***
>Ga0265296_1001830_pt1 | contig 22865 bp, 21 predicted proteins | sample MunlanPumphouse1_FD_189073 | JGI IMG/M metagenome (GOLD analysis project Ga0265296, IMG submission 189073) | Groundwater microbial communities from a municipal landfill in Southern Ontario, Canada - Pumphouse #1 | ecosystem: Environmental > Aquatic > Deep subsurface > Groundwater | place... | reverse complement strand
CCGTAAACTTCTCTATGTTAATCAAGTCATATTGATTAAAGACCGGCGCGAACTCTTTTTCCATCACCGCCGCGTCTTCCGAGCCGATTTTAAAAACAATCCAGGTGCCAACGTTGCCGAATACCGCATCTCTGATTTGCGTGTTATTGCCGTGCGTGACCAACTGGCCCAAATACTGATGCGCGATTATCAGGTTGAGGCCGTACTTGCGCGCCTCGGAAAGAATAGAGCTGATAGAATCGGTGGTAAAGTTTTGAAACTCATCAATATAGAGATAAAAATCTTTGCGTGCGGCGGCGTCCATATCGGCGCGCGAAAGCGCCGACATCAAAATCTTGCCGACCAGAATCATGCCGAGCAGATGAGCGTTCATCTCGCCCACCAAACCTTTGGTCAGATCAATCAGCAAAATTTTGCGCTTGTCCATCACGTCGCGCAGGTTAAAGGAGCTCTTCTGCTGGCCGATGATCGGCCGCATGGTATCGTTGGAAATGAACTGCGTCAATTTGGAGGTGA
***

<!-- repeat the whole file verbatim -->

>Ga0265296_1001830_pt1 | contig 22865 bp, 21 predicted proteins | sample MunlanPumphouse1_FD_189073 | JGI IMG/M metagenome (GOLD analysis project Ga0265296, IMG submission 189073) | Groundwater microbial communities from a municipal landfill in Southern Ontario, Canada - Pumphouse #1 | ecosystem: Environmental > Aquatic > Deep subsurface > Groundwater | place... | reverse complement strand
CCGTAAACTTCTCTATGTTAATCAAGTCATATTGATTAAAGACCGGCGCGAACTCTTTTTCCATCACCGCCGCGTCTTCCGAGCCGATTTTAAAAACAATCCAGGTGCCAACGTTGCCGAATACCGCATCTCTGATTTGCGTGTTATTGCCGTGCGTGACCAACTGGCCCAAATACTGATGCGCGATTATCAGGTTGAGGCCGTACTTGCGCGCCTCGGAAAGAATAGAGCTGATAGAATCGGTGGTAAAGTTTTGAAACTCATCAATATAGAGATAAAAATCTTTGCGTGCGGCGGCGTCCATATCGGCGCGCGAAAGCGCCGACATCAAAATCTTGCCGACCAGAATCATGCCGAGCAGATGAGCGTTCATCTCGCCCACCAAACCTTTGGTCAGATCAATCAGCAAAATTTTGCGCTTGTCCATCACGTCGCGCAGGTTAAAGGAGCTCTTCTGCTGGCCGATGATCGGCCGCATGGTATCGTTGGAAATGAACTGCGTCAATTTGGAGGTGA